We live in a peculiarly twisting and turning time in which the responsibility of defining our troubles becomes ever more befuddling. Now Juan Williams, because of his new book, Enough, is getting the treatment.
Williams, so goes the critics’ tales, is a man who went blind in the long storm of racial trouble and has converted to that lunatic, black middle class, which rejects its lower-class brothers and can do nothing but “blame the victim.”
How did Williams become excluded from the squad of acceptable black commentators after debating the right-wing gang on Fox News, writing a biography of Thurgood Marshall and another book examining the role of faith in Afro-American progress, and working on the impressive PBS documentary of the civil rights movement, “Eyes on the Prize”?
Williams would be just fine if he had denounced Bill Cosby instead of championing the comedian’s opinions and basing Enough on substantial research that corroborates Cosby’s attacks on the self-destructive behavior in the black lower class.
“What happens,” says Williams, “is that you become some sort of a leper if you don’t lockstep your opinions in line with white liberals. They run the programming of CBS, NBC and ABC, and they don’t want you to rock the boat of received opinion. I have done my homework and I have seen these problems grow to epidemic proportions. But I have to say that these white liberals have bought the line of the do-nothing black leadership on the one hand, and have been convinced that the high dropout rate, the violence and the misogyny you hear in one rap recording after another are just natural to black culture and not an aberration.”
Williams means that what he calls a “culture of failure” is a historical aberration. Once upon a time in America, black people from the top to the bottom realized the importance of education in supplying some of the most reliable tools with which to combat the limitations imposed by racism. Though 500 black men just graduated from Morehouse College, there is now a 50 percent dropout rate among black high school students in America. Though Dorothy Height and the Council of Negro Women warned against irresponsible sexual behavior many years ago, 70 percent of black American children are born out of wedlock.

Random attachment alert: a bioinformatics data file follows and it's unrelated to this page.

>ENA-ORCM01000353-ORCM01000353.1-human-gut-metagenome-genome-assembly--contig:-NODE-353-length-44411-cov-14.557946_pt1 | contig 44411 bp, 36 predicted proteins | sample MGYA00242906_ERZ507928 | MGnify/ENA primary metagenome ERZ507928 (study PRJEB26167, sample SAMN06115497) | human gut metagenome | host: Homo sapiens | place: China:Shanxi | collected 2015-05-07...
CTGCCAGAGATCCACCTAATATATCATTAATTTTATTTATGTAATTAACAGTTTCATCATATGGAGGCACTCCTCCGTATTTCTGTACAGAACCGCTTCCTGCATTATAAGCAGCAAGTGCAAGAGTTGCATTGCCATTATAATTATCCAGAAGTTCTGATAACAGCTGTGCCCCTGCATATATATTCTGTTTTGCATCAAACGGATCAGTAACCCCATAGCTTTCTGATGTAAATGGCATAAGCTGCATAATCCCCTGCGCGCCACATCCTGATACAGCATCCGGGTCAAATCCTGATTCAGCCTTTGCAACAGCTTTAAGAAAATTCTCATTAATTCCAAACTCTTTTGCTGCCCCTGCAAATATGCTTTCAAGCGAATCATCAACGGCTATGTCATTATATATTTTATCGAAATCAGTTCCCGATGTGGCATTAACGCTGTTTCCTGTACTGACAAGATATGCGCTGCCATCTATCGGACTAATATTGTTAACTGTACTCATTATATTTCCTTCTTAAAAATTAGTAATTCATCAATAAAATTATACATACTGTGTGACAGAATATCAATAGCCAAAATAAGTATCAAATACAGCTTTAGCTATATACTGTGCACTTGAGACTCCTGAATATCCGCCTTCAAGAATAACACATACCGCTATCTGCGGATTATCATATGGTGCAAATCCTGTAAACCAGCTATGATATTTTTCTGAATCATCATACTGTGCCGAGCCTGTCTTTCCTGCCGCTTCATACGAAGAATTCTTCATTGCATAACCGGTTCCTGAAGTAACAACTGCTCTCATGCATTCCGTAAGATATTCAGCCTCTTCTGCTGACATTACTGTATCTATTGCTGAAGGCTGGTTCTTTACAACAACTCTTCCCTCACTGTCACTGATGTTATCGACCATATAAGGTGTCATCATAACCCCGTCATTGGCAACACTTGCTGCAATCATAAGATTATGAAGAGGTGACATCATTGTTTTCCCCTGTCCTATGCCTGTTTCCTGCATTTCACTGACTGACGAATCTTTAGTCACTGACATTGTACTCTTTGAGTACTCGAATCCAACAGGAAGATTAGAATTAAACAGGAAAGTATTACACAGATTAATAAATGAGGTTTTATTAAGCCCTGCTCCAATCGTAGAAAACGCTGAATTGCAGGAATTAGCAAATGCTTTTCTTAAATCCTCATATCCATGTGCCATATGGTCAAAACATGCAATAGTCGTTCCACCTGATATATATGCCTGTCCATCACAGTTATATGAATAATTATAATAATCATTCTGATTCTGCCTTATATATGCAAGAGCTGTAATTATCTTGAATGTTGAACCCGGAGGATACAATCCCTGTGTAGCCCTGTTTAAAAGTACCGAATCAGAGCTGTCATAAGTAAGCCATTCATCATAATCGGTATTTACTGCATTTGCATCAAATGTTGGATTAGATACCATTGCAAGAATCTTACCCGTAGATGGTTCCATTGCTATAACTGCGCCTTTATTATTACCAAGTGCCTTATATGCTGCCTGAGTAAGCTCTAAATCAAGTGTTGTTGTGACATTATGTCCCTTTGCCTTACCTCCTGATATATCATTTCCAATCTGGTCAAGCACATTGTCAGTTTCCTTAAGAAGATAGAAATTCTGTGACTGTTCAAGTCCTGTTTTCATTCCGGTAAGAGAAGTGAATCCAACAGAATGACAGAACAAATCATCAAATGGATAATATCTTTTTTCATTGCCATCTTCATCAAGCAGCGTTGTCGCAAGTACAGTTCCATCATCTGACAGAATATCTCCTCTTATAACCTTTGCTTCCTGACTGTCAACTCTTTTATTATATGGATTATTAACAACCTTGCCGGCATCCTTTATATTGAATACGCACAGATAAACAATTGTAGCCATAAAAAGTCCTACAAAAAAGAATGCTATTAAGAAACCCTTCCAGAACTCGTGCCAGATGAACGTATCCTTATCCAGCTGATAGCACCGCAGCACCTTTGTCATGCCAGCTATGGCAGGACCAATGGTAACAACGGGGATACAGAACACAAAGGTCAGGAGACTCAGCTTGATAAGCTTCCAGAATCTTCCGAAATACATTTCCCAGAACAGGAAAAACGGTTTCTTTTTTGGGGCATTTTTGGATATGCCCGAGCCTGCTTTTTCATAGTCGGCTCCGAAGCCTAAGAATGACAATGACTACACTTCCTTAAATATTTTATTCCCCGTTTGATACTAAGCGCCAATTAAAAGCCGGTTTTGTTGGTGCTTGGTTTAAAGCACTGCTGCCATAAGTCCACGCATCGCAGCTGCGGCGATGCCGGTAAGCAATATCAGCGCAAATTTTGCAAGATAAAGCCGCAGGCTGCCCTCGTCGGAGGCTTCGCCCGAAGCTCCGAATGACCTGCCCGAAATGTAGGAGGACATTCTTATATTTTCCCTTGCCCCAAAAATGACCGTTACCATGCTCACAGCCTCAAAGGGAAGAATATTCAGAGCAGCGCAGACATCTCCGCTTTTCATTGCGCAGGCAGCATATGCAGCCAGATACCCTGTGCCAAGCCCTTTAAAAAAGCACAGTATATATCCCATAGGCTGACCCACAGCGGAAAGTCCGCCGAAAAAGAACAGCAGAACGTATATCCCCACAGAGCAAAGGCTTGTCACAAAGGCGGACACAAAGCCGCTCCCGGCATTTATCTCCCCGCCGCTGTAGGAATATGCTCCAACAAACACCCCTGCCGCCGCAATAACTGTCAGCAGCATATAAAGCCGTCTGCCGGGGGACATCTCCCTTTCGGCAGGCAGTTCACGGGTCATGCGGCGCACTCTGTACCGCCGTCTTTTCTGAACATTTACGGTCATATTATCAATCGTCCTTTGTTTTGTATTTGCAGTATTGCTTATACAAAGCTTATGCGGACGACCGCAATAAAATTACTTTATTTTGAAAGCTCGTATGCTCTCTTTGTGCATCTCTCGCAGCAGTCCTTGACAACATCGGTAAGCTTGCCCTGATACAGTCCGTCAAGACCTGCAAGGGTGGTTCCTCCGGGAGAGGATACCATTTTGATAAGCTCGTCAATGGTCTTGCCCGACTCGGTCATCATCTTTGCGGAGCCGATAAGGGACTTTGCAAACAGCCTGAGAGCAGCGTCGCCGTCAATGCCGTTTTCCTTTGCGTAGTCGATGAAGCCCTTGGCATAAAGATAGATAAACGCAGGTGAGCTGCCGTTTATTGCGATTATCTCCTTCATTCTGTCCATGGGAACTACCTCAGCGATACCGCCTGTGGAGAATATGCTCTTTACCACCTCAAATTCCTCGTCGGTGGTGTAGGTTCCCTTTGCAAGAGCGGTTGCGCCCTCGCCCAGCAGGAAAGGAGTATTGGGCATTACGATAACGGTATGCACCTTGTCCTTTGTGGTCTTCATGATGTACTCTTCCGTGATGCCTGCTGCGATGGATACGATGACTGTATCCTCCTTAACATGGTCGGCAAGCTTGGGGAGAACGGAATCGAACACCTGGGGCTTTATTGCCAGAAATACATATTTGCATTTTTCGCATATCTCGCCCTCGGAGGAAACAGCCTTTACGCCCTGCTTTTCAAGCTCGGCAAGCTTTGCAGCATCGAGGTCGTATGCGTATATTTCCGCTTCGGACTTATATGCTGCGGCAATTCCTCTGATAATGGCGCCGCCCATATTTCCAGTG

Racists might look at the gloomy numbers and say that they were right all along: Black men and women are not ready for civilization. But we have learned so much about the gene pool over the past 50 years that we can now dismiss such stupidity and realize that what we are seeing has less to do with genetic doom than with learned behavior, or learned misbehavior. It is still, however, an inarguable form of doom.
I strongly recommend Enough as a very welcome turning away from explaining everything in terms of white America’s unlimited power and unlimited disregard. Had black Americans ever truly believed that, there never would have been a Thurgood Marshall or a Rev. Martin Luther King Jr. and all of those who came before them. In our moment, Bill Cosby opened the door for new discussion. For the good of all, Juan Williams is helping to hold that door open. If you enter, you will risk nothing but your received opinions.
Stanley Crouch is a columnist, novelist, essayist, critic, and television commentator. This essay first appeared in the August 24, 2006 issue of New York Daily News.